Summary of the first "year" of classes at makingyourmoneymatter.com. After creating a budget and net worth statement, revise your goals!

Freshman Year Overview

Have you completed the free classes on personal finance and debt management? Here's a summary of everything we've learned so far and how to adjust your goals.

SUMMARY OF FRESHMAN YEAR

Now that you’ve completed your “Freshman Year”, you should have a good understanding of the basics of personal finance and an overview of how to reduce your debt.  To summarize what you’ve learned this first “year”, we’ve covered:

  • PF101: Introduction to Personal Finance & Goals – The benefits of having a plan for your financial future (including being prepared for unexpected financial situations, reaching retirement and savings goals, being able to save for your children’s college expenses, not arguing with your spouse or significant other about finances and more).  Also, why and how to set specific financial goals, including a spreadsheet to help you make and track these goals and a handout to give you examples of these goals.
  • PF102: Creating a Net Worth Statement – How and why to track your net worth on a quarterly basis, including a spreadsheet to include all your assets, liabilities and net worth.
  • PF103: Tracking Your Expenses – Reasons to track your expenses, methods to use as well as a spreadsheet to track ongoing expenses by category.
  • PF104: Creating a Budget and Cash Flow Statement – Creating a budget (simply a plan!) for your money each month as well as the difference between traditional and zero-based budgets. Also, a spreadsheet to use to complete monthly and annual budgets and a handout for budgeting seasonal and non-regular expenses.  Also, the value of having a cash flow statement on a monthly and annual basis, as well as a spreadsheet to track these cash flows.
  • PF105: Setting up an Emergency Fund & Cash Reserve – Why and how to set up an emergency fund and a cash reserve to plan for unexpected expenses and emergencies such as medical emergencies and unemployment as well as a spreadsheet to calculate exactly how much you need based on your own personal expenses.
  • DM101: Debt Overview & Credit Cards – Overview of bad vs. good debt and revolving vs. non-revolving debt and steps to take before starting your debt payment plan.  Also, a spreadsheet to help you to pay off your credit card debt by paying extra and putting your paid off debt payments toward other debt and a handout for the why and how to get out of debt.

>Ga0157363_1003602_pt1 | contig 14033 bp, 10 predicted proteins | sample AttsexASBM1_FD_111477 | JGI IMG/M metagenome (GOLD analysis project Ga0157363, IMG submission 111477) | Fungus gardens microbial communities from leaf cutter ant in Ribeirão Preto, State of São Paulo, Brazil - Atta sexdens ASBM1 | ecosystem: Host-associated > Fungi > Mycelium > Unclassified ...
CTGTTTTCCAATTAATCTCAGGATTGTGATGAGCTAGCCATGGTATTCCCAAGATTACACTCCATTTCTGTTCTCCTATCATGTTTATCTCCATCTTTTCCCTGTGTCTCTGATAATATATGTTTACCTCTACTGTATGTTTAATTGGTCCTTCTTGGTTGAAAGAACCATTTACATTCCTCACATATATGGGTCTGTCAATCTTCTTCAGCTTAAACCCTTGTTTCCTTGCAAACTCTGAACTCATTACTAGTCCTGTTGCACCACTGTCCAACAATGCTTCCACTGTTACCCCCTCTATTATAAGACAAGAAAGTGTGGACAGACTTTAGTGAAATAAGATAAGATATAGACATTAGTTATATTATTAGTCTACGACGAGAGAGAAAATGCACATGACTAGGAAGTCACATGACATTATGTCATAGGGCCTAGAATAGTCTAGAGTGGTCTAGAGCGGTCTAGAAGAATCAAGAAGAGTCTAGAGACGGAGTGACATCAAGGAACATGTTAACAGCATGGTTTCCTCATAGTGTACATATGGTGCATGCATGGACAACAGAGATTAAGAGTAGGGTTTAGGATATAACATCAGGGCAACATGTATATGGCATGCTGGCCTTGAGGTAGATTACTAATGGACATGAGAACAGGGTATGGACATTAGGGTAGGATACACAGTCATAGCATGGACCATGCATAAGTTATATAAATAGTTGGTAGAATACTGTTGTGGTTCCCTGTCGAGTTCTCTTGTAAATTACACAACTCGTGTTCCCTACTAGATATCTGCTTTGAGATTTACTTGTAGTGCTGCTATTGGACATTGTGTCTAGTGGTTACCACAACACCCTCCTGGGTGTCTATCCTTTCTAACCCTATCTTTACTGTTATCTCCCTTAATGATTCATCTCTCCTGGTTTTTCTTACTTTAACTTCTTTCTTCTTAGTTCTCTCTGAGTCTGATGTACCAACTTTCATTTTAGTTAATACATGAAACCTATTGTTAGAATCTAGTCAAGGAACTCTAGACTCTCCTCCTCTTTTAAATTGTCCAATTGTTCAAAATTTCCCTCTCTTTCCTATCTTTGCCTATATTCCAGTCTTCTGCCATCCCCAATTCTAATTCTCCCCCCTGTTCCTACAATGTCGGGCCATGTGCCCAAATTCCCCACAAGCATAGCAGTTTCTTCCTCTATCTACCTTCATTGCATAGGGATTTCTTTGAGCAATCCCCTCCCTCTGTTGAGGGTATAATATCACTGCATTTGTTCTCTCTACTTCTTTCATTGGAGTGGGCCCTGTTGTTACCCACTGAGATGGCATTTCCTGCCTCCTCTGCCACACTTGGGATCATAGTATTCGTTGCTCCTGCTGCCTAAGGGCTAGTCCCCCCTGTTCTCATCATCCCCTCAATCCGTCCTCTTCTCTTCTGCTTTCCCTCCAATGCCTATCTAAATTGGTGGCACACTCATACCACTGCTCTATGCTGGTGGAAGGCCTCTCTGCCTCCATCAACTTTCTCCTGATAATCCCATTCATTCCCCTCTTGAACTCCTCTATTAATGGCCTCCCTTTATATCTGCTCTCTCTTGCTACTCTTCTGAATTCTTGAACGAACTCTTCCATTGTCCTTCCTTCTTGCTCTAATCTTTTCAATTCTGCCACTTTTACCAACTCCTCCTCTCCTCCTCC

• DM102: Debt Reduction  – An explanation of how amortization schedules work and the benefits of creating or requesting one for each of your long-term installment loans, as well as a spreadsheet to create your own amortization schedules.’
  • ST101: Budgeting for a Vacation – How to budget for you vacation, so that you can stay in line with your financial goals, including a spreadsheet to budget and track totals.

REVISE YOUR FINANCIAL GOALS

Now that you have more information about your own personal financial situation (especially how much money you spend each money and what your net worth is), you should take this opportunity to look again at your financial goals.  I recommend specifically asking yourself the following questions:

  • Is my current goal for creating an emergency fund and cash reserve sufficient as well as the time frame I have for saving for these funds?
  • Can I pay more each month toward paying off debt, especially credit card debt and consumer loans?  Is my time frame for getting my debt paid off realistic?
  • Looking back at my monthly and annual budgets with how much can currently I set aside each month for my goals such as vacation/travel, retirement, college funding, etc.,  do I need to (and can I) cut back certain expenses in my budget to allocate more of my money toward categories that actually matter to me?

EXAMPLE: THE SMITH FAMILY

The Smith family (used as an example family in each class), makes the following changes (in red) after looking at their budget, debt payoff schedules and emergency fund requirements.  Highlighted in blue are tasks/goals that they’ve completed already.

Smith Example Revised Short Term GoalsSmith Example Revised Intermediate Term GoalsSmith Example Revised Long Term Goals

Great job on completion of your first year of learning about MAKING YOUR MONEY MATTER!

What did you learn during the freshman year classes?

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